In an announcement, Facebook CEO Mark Zuckerberg stated that the social media company would not allow any political advertisements to run the week before the 2020 U.S. presidential election and will “flag any premature claims of victory.” The decision raises strong concerns that Facebook could potentially exert a considerable amount of influence on the election results.
After the 2016 election resulted in Donald Trump becoming president of the United States, there were charges, mainly in the media and from the losing party, that Facebook and other social media companies had allowed Russian operatives to interfere in the election results through advertising and posts. CEO Mark Zuckerberg is hoping to stop this campaign of ‘misinformation,’ which could result in Facebook itself interfering in the election.
The official statement, released on Zuckerberg’s Facebook page, said, “The US elections are just two months away, and with Covid-19 affecting communities across the country, I’m concerned about the challenges people could face when voting. I’m also worried that with our nation so divided and election results potentially taking days or even weeks to be finalized, there could be an increased risk of civil unrest across the country.
“This election is not going to be business as usual. We all have a responsibility to protect our democracy. That means helping people register and vote, clearing up confusion about how this election will work, and taking steps to reduce the chances of violence and unrest.”
Though it’s understandable that Zuckerberg wants to avoid allegations against his company of unintentional election interference, his plea comes across as personal, not professional. This raises questions about whether this decision is being made to help protect Facebook or a particular candidate.
“In the last seven days of the most important election in our history, President Trump will be banned from defending himself on the largest platform in America,” Samantha Zager, the campaign’s deputy national press secretary, said in a statement. “When millions of voters will be making their decisions, the President will be silenced by the Silicon Valley Mafia.”
Ben Block, a spokesman for the Democratic Congressional Campaign Committee, said, “Democrats will continue to urge these platforms to recognize the great responsibility they have in 2020 to protect voters from dangerous disinformation. That means real, concrete action to combat disinformation that is being organically spread by users on their platforms.”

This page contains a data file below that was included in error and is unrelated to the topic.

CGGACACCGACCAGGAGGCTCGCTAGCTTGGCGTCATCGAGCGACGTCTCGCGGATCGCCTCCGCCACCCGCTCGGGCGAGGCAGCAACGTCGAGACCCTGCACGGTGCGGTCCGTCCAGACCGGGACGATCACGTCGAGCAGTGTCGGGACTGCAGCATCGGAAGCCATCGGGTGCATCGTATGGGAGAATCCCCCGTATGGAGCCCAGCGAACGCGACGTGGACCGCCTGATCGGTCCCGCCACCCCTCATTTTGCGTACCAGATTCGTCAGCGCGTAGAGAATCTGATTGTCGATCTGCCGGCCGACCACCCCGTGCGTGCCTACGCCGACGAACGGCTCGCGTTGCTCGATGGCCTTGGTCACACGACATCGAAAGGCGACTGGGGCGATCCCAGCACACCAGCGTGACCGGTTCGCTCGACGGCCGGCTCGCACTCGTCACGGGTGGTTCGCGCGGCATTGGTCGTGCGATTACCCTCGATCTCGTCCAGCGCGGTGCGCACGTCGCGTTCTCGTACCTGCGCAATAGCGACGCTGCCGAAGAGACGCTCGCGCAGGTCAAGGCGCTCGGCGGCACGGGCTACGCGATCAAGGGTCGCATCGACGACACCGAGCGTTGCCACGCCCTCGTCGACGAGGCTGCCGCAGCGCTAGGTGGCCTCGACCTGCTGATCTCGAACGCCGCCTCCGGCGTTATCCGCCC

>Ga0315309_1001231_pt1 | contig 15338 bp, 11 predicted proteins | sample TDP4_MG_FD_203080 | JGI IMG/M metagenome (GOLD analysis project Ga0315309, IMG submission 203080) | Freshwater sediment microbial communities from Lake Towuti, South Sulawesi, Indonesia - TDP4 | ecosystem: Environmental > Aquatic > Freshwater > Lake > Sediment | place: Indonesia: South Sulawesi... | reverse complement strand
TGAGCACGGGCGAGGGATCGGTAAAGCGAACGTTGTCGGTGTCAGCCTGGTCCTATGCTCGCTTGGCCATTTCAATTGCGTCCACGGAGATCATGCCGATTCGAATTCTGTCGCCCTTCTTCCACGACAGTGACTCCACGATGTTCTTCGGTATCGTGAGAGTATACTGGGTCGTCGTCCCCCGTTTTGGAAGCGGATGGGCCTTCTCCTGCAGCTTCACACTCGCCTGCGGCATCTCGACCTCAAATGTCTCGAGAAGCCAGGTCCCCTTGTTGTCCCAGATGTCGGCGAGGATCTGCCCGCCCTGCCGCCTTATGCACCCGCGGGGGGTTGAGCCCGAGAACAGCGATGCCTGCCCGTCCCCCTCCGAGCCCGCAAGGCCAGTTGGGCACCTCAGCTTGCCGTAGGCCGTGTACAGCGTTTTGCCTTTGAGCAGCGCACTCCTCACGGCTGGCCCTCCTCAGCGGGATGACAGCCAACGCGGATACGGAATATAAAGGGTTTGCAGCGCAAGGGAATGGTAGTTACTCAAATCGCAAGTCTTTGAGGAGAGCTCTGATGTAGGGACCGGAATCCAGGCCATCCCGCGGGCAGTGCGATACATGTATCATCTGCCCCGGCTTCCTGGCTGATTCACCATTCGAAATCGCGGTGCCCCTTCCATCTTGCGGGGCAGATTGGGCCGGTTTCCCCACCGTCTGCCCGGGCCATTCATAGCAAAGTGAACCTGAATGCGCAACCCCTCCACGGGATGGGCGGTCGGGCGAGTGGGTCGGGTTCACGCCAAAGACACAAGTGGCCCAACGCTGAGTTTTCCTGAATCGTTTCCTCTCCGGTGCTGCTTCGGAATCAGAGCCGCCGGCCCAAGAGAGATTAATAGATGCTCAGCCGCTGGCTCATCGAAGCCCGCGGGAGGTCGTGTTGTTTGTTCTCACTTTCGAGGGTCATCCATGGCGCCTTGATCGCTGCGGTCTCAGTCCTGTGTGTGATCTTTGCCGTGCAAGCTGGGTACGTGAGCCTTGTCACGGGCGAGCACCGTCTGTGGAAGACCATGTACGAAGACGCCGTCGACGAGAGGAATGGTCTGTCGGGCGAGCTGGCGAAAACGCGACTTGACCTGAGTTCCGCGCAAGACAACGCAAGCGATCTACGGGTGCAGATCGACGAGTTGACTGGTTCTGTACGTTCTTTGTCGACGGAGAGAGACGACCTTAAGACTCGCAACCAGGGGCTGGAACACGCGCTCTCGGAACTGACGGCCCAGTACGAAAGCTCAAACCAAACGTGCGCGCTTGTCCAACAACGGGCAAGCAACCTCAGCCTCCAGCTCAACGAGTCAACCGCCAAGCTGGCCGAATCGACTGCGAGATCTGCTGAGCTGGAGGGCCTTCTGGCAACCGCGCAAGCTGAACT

Facebook has already started this process and flagged one of Donald Trump’s Facebook posts that questions the validity of mail-in voting. The social media company put up a message with the post, stating, “Voting by mail has a long history of trustworthiness in the U.S. and the same is predicted this year.”
It appears like other social media companies are following suit. Twitter has already flagged one of Donald Trump’s tweets in a similar way to Facebook. Pinterest has also said that it will expand its “misinformation policy, saying it would remove false or misleading information about how to vote or engage in civic duties such as providing data for the Census.”
Though all of these social media businesses claim that they are protecting the public against misinformation, it does raise some interesting questions.
Is it the responsibility of social media companies to become the thought police in democratic elections? If someone falls for false advertising, is it the responsibility of the company that allowed the post or the person who believed it? Is there even any evidence that the advertisements created by Russian antagonists in 2016 had a significant impact on the election?
Also, Zuckerberg fails to highlight the reality that limiting speech during this election cycle, could result in the company’s use of Facebook to impact future elections in countries across the world and free speech in general.
Instead of focusing on the elections, perhaps, Facebook could do a better job monitoring the violent, abusive and sexually explicit content that can be found on its platform.
Photo from PixieMe / Shutterstock.com
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